When I think of world music, I never think of American names. For some reason the idea of “world” music sends me to Africa and Amadou & Mariam or AR Rahman in India. I suppose that thought process is, itself, quite American-too shortsighted about the world around us to think that making music in this genre isn’t something that only “they” do. Really, all music is world music. It’s why bands from the US can go to Japan and sell out arenas (although it doesn’t tend to work in reverse). So when I received Kate Quinby‘s album Tribute To Water after being introduced by our mutual friend Danny Surico (The Future Laureates), I was a bit dismayed by that “World Music” label.
As always it proved to be dim-witted on my part to make assumptions about anything without listening first. Where it only makes me THINK about Africa, Kate actually co-founded a charity in Uganda called the Dwon Madiki Partnership which helps pay for children’s education. There isn’t much influence in the way of sounds or rhythms, but the experiences definitely lent some world-weariness to the songs.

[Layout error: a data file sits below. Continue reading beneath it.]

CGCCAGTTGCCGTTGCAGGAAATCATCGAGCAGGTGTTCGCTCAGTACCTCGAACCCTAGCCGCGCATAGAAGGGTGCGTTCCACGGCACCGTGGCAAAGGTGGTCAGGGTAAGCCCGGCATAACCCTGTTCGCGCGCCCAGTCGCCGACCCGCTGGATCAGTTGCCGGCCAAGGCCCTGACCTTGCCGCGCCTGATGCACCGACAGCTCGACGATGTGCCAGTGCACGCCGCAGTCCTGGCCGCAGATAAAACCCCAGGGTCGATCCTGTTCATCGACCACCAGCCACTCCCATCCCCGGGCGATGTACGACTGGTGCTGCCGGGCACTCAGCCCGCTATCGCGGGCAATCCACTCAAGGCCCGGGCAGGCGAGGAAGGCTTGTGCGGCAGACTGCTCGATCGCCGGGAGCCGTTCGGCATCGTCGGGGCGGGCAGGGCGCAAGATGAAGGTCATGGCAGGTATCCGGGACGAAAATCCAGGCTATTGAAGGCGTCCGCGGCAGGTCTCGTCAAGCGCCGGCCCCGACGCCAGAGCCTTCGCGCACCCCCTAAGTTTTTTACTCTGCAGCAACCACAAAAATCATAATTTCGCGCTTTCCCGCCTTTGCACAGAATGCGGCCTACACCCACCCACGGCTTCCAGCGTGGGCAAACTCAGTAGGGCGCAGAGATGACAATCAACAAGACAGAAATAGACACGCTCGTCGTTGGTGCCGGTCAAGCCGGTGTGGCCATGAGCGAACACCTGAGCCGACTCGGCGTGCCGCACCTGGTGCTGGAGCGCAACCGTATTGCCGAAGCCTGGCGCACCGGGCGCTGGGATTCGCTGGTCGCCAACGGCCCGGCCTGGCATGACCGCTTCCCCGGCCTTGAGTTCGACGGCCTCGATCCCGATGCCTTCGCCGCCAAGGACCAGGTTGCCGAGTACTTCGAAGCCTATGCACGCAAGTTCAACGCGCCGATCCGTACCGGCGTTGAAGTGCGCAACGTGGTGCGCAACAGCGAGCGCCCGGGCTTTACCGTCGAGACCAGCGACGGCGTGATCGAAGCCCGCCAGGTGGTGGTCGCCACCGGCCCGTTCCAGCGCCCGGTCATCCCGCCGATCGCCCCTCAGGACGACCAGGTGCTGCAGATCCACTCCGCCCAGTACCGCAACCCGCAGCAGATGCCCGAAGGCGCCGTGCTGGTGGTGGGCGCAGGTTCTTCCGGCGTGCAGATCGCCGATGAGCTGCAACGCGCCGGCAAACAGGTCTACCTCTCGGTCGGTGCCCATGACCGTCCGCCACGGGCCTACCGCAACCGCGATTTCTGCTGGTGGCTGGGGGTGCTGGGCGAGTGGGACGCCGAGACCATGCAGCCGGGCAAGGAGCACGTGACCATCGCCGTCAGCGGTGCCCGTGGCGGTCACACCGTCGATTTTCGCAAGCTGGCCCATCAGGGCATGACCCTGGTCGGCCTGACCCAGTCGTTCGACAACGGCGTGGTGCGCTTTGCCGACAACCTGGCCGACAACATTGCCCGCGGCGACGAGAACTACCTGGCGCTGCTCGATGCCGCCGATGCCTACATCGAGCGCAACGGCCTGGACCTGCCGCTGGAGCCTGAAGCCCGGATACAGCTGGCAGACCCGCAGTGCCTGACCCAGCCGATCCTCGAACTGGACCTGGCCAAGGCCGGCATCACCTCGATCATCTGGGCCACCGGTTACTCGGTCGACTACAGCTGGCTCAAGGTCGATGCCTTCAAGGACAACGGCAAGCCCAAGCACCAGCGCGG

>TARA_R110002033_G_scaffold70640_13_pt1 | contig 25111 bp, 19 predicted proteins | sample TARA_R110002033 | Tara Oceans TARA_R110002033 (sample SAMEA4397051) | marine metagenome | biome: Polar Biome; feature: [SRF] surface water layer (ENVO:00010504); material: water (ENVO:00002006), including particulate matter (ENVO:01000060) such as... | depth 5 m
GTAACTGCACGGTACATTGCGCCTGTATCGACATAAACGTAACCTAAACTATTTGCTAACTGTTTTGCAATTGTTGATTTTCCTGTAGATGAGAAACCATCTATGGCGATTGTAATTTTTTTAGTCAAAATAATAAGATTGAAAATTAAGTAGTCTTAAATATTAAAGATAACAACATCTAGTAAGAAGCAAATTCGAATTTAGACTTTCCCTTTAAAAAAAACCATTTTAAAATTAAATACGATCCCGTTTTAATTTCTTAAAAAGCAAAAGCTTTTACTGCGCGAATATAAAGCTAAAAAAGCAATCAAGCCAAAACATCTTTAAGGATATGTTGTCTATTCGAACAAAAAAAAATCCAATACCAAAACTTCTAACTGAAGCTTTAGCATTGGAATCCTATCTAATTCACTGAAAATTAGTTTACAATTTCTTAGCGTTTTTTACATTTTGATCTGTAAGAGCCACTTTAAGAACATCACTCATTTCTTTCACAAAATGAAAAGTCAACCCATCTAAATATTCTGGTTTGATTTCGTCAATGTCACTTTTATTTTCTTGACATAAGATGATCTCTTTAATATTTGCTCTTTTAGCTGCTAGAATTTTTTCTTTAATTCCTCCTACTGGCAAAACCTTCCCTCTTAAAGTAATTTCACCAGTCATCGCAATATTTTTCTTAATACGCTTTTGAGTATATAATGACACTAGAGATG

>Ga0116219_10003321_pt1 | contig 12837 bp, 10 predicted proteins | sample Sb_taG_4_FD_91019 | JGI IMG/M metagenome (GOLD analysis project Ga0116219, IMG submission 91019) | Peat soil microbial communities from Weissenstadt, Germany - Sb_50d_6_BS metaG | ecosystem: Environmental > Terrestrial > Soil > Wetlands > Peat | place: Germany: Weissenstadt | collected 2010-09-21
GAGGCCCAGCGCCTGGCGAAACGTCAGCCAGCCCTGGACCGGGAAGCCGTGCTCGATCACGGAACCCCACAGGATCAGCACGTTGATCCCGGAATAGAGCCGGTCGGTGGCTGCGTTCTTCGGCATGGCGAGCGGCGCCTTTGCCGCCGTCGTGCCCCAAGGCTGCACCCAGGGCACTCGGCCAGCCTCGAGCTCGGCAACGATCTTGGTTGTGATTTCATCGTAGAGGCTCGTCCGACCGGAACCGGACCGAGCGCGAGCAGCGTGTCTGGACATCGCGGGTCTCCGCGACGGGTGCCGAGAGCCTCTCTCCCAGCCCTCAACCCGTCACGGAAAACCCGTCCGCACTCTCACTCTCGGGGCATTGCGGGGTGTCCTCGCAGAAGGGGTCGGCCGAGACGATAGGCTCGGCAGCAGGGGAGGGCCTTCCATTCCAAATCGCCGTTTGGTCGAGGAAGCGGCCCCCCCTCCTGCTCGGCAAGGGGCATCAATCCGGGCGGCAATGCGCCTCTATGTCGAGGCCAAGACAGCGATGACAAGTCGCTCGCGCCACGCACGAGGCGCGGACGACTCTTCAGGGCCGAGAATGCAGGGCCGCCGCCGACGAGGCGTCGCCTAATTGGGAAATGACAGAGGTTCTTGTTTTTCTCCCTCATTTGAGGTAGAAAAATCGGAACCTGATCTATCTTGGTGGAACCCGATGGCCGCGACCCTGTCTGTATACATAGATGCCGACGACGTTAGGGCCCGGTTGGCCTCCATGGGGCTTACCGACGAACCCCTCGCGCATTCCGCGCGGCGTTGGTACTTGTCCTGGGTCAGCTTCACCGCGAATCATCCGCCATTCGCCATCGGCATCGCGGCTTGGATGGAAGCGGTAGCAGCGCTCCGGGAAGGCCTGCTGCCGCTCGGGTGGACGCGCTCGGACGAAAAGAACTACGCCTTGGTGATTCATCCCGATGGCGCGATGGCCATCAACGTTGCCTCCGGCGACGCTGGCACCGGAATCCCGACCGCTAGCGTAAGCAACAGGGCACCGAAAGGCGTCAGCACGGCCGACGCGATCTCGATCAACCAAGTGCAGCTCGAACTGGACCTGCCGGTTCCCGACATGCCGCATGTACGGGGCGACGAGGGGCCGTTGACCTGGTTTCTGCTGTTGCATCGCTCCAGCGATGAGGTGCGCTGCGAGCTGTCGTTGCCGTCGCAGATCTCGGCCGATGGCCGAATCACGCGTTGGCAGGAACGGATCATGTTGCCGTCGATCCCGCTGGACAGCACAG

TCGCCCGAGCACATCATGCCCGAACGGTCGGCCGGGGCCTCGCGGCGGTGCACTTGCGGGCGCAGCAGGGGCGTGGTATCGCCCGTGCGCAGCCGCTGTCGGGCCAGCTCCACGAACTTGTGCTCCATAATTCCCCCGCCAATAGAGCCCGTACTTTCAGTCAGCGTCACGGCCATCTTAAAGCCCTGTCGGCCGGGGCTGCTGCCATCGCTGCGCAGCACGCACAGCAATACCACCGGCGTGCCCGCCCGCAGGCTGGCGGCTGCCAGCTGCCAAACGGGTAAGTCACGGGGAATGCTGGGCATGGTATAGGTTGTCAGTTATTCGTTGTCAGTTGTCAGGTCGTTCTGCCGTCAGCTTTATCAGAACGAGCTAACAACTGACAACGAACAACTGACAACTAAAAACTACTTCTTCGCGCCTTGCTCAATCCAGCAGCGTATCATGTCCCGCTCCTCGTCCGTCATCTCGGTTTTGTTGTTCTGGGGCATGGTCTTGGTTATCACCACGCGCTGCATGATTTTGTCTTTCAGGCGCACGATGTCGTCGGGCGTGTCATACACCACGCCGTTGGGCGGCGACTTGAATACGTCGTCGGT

Actually, the music is fairly jazz-based in its nature. Lots of piano and trumpet, along with Quinby’s sweet, breathy voice often just above a whisper. If the songs were all sung in English, it would be very hard to call this anything other than a jazz record honestly. Especially when you hear the track “Katrina.” It’s a moving tune about a displaced Louisianan (Quinby) being forced to relocate after the hurricane. Instead of another sad story from 2007, this song celebrates life and the ability to move on stronger than before.
Tribute To Water has been out for a few weeks now, and it took me quite a few listens to decide if I really like it. I don’t love every song, but there is a lot I find compelling here. Much like the movie Babel I find its overall theme that the human experience is universal to be true and interesting. We may go about it differently or in ways that seem strange to others, but we all just want to be happy and live full lives.
The tracks are very minimal at times, so when something like “This Is Life” comes up it feels very spirited indeed. My favorite, though, is “Sin Parpadear.” Half sung Spanish and half spoken in English, it paints a vivid picture like we’re inside Quinby’s mind. She does a great job of conjuring the feeling of being right back in Argentina.